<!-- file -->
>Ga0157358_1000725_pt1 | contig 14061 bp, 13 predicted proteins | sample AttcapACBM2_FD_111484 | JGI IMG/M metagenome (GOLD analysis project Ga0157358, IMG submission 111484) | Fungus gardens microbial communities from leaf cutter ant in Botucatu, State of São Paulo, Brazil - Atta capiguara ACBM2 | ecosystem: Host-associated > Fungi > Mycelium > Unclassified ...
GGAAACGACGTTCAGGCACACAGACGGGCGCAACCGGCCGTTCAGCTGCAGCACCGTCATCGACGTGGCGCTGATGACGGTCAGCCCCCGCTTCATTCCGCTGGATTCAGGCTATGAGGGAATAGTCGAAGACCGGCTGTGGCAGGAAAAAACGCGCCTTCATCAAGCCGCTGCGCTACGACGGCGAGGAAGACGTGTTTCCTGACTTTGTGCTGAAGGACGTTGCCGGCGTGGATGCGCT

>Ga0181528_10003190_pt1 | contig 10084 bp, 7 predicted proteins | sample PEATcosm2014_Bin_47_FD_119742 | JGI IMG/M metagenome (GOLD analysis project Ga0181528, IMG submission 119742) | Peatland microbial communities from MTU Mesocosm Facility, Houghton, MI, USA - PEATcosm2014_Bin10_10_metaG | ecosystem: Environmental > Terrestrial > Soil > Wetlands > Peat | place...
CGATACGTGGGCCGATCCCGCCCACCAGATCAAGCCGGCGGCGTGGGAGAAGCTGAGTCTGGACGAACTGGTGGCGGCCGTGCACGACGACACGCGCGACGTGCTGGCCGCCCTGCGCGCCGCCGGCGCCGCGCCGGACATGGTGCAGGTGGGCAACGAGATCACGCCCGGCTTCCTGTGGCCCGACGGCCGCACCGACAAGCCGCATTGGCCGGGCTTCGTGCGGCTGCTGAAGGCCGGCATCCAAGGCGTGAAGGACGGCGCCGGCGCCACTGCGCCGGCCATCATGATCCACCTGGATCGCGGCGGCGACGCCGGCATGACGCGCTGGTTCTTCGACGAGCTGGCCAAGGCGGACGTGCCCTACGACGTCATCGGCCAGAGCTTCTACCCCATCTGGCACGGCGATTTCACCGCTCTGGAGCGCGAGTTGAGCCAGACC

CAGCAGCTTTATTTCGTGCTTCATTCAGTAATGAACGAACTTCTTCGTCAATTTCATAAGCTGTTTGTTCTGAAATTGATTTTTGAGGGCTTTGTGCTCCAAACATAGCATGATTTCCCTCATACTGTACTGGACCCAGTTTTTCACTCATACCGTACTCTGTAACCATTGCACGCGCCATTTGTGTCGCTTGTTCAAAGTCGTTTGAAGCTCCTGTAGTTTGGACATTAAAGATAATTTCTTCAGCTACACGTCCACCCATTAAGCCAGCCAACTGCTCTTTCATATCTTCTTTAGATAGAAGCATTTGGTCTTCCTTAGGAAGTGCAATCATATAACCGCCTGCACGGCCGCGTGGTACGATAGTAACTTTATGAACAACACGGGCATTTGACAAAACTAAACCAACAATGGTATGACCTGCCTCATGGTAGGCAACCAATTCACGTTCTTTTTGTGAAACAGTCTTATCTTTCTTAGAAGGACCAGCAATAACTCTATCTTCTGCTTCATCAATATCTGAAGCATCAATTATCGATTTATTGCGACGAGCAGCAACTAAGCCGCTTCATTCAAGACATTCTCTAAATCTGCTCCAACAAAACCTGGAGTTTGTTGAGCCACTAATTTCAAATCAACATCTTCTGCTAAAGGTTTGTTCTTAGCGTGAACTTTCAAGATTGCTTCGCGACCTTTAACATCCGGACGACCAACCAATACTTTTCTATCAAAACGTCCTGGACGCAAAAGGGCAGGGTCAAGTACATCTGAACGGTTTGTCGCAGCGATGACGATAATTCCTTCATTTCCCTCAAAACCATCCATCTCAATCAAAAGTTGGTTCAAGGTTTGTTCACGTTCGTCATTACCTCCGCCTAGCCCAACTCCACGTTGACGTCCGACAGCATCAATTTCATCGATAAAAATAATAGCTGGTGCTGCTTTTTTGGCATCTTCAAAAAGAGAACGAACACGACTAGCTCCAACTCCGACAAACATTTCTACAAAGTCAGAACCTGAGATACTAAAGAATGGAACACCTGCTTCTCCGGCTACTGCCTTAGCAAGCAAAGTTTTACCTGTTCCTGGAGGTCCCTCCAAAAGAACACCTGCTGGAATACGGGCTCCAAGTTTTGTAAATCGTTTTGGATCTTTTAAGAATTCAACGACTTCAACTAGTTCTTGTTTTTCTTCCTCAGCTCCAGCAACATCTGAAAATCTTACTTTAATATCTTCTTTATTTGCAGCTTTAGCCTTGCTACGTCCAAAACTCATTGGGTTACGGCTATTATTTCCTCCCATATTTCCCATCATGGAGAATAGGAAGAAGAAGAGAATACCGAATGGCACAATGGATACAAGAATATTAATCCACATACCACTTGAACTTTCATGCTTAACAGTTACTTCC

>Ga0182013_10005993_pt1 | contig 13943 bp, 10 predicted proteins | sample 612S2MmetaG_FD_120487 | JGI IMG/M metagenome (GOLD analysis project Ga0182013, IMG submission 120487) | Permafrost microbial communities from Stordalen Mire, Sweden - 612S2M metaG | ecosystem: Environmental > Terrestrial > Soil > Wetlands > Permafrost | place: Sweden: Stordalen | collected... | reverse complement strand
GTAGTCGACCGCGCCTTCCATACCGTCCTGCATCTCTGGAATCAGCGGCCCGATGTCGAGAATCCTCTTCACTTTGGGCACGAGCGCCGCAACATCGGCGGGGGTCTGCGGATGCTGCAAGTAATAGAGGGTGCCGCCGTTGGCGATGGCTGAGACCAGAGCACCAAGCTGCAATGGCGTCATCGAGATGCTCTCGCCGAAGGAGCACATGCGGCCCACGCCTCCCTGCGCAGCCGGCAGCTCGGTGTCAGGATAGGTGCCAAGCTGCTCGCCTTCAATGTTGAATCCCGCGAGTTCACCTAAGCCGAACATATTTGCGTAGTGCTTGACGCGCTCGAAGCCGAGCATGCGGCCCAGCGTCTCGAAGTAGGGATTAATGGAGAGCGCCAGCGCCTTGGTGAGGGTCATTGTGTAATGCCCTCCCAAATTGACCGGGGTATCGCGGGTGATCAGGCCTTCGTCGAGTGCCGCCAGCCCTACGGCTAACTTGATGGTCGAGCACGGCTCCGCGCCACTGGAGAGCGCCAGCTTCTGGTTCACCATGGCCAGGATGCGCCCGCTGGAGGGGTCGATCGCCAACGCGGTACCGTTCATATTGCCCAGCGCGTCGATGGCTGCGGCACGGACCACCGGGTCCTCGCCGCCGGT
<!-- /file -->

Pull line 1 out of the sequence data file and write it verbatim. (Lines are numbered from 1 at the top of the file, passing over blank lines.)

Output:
>Ga0157358_1000725_pt1 | contig 14061 bp, 13 predicted proteins | sample AttcapACBM2_FD_111484 | JGI IMG/M metagenome (GOLD analysis project Ga0157358, IMG submission 111484) | Fungus gardens microbial communities from leaf cutter ant in Botucatu, State of São Paulo, Brazil - Atta capiguara ACBM2 | ecosystem: Host-associated > Fungi > Mycelium > Unclassified ...